a1 Plant Sciences Division, University of Nottingham, Sutton Bonington, Loughborough LE12 5RD, UK
a2 Warwick HRI, University of Warwick, Wellesbourne, Warwick CV35 9EF, UK
a3 Velcourt Ltd, NIAB Annex, Huntingdon Road, Cambridge CB3 OLE, UK
a4 Rothamsted Research, Harpenden, Hertfordshire AL5 2JQ, UK
a5 British Geological Survey, Keyworth, Nottingham NG12 5GG, UK
a6 Yara UK, Immingham Dock, Lincolnshire DN40 2NS, UK
Se is an essential element for animals. In man low dietary Se intakes are associated with health disorders including oxidative stress-related conditions, reduced fertility and immune functions and an increased risk of cancers. Although the reference nutrient intakes for adult females and males in the UK are 60 and 75 μg Se/d respectively, dietary Se intakes in the UK have declined from >60 μg Se/d in the 1970s to 35 μg Se/d in the 1990s, with a concomitant decline in human Se status. This decline in Se intake and status has been attributed primarily to the replacement of milling wheat having high levels of grain Se and grown on high-Se soils in North America with UK-sourced wheat having low levels of grain Se and grown on low-Se soils. An immediate solution to low dietary Se intake and status is to enrich UK-grown food crops using Se fertilisers (agronomic biofortification). Such a strategy has been adopted with success in Finland. It may also be possible to enrich food crops in the longer term by selecting or breeding crop varieties with enhanced Se-accumulation characteristics (genetic biofortification). The present paper will review the potential for biofortification of UK food crops with Se.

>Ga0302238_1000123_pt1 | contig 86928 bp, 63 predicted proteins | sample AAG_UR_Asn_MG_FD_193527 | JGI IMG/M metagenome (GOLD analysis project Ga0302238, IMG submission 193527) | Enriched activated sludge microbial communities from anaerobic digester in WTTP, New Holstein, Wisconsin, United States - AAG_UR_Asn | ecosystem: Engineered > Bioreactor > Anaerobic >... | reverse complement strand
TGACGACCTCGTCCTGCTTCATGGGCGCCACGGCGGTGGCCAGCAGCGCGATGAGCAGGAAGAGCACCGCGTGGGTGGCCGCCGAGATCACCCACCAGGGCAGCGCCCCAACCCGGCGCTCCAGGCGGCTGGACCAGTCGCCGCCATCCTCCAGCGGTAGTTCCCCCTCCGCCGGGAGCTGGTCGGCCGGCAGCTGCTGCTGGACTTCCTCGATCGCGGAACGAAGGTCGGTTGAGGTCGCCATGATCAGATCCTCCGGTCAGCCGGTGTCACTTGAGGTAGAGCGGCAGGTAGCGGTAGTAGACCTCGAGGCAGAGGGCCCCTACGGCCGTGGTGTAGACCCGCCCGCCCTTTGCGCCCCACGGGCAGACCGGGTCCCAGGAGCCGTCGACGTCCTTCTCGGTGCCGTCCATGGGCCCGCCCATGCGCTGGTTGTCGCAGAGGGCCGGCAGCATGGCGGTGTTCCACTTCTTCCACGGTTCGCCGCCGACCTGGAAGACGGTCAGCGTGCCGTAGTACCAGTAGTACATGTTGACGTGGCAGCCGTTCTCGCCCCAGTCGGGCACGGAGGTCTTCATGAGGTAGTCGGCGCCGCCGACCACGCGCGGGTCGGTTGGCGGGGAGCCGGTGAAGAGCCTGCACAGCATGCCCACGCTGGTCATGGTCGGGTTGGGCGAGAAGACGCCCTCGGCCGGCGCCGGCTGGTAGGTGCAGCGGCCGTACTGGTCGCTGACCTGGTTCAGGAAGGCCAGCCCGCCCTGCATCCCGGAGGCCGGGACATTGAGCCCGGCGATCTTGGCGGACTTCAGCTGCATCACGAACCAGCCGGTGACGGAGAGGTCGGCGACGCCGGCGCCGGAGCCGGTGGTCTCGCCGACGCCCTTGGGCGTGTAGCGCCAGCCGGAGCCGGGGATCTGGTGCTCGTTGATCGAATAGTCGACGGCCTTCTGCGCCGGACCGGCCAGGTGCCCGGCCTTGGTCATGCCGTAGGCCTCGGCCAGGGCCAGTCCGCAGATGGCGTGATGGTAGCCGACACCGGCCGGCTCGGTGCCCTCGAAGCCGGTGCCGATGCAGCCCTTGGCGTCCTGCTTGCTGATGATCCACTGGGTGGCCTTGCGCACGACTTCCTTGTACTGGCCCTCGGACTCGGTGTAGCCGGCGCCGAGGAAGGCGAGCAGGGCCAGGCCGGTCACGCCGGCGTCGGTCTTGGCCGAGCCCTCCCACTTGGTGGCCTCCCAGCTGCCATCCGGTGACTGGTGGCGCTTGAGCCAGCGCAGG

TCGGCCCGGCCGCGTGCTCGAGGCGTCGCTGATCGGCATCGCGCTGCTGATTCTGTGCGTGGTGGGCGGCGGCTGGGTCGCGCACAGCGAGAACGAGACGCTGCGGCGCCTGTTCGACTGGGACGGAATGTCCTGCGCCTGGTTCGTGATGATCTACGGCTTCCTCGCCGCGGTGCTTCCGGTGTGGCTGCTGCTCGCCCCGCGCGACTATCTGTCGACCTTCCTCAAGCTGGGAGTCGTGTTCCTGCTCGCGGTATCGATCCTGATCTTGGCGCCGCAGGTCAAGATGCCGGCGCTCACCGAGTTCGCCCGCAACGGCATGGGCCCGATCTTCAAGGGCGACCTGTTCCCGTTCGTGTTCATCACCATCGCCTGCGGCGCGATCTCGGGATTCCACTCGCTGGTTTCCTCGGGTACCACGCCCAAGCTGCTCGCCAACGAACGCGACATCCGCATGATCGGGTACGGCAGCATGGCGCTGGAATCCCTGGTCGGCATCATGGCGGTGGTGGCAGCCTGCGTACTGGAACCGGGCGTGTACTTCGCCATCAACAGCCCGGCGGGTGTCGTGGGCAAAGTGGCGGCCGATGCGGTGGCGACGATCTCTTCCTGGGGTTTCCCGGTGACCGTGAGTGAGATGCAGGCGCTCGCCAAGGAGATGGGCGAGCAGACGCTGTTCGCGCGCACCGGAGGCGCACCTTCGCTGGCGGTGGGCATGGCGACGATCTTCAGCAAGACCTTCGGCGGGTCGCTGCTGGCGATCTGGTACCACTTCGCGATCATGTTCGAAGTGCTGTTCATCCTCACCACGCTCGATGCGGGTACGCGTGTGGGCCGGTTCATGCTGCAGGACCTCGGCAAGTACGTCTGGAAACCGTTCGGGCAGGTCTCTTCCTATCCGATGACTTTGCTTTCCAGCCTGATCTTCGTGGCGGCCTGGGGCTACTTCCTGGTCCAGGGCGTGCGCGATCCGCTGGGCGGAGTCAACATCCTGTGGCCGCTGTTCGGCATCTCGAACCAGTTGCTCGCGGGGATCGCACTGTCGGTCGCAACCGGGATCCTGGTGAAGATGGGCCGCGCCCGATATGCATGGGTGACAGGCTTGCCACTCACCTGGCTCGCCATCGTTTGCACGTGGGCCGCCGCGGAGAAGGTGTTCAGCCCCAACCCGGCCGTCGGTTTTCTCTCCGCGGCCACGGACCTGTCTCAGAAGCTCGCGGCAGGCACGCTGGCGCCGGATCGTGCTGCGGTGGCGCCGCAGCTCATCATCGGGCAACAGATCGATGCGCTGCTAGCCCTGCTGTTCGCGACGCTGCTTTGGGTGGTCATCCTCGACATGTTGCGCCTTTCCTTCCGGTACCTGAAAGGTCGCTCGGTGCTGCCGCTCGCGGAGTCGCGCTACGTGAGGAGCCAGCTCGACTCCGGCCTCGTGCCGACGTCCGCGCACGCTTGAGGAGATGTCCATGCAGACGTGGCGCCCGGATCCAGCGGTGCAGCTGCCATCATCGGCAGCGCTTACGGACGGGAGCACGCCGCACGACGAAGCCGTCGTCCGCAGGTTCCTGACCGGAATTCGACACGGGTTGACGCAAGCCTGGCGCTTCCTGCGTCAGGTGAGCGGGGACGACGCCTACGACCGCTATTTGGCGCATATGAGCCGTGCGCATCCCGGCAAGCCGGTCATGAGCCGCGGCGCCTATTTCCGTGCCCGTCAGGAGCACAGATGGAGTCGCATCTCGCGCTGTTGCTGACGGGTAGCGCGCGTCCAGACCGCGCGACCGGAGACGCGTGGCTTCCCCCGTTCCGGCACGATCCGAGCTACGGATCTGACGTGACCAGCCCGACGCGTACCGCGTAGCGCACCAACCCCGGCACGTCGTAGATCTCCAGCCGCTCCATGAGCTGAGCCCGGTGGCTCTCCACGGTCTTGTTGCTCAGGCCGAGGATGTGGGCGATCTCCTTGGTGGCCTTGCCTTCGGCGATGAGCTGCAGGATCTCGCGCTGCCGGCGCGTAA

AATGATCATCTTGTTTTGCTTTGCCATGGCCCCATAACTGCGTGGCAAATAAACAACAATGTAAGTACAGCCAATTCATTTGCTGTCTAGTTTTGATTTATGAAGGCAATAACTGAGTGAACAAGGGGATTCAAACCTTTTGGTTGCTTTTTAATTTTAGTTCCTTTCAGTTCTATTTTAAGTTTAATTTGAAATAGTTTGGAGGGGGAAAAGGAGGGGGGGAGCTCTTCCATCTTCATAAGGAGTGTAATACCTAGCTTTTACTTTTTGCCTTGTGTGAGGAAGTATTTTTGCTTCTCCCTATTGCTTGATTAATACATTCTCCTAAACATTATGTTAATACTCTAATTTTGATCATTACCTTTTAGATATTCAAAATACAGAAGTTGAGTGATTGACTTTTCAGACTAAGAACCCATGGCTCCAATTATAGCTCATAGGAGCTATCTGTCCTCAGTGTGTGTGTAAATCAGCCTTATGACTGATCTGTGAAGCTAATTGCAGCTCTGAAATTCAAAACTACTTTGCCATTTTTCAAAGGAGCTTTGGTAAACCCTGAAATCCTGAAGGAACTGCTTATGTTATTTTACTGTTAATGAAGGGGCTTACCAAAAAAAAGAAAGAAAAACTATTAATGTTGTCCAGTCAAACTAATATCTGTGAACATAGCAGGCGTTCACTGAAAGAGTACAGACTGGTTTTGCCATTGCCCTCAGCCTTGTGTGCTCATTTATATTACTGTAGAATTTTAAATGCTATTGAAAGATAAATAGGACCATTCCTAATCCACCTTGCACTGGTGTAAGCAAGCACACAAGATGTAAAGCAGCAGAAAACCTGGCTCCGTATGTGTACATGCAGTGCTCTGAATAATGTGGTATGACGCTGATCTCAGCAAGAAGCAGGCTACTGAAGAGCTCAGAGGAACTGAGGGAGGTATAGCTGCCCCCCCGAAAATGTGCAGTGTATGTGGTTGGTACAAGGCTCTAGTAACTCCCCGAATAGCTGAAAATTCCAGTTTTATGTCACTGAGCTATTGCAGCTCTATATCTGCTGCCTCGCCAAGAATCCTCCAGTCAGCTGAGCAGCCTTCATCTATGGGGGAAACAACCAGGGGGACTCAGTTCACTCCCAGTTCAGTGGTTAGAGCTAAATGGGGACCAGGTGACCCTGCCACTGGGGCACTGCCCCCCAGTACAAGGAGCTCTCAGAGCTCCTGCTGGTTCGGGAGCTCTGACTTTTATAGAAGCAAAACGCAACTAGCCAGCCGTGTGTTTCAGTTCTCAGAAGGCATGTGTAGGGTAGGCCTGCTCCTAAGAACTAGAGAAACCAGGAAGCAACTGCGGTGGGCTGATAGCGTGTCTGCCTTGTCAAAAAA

c1 * These authors contributed equally.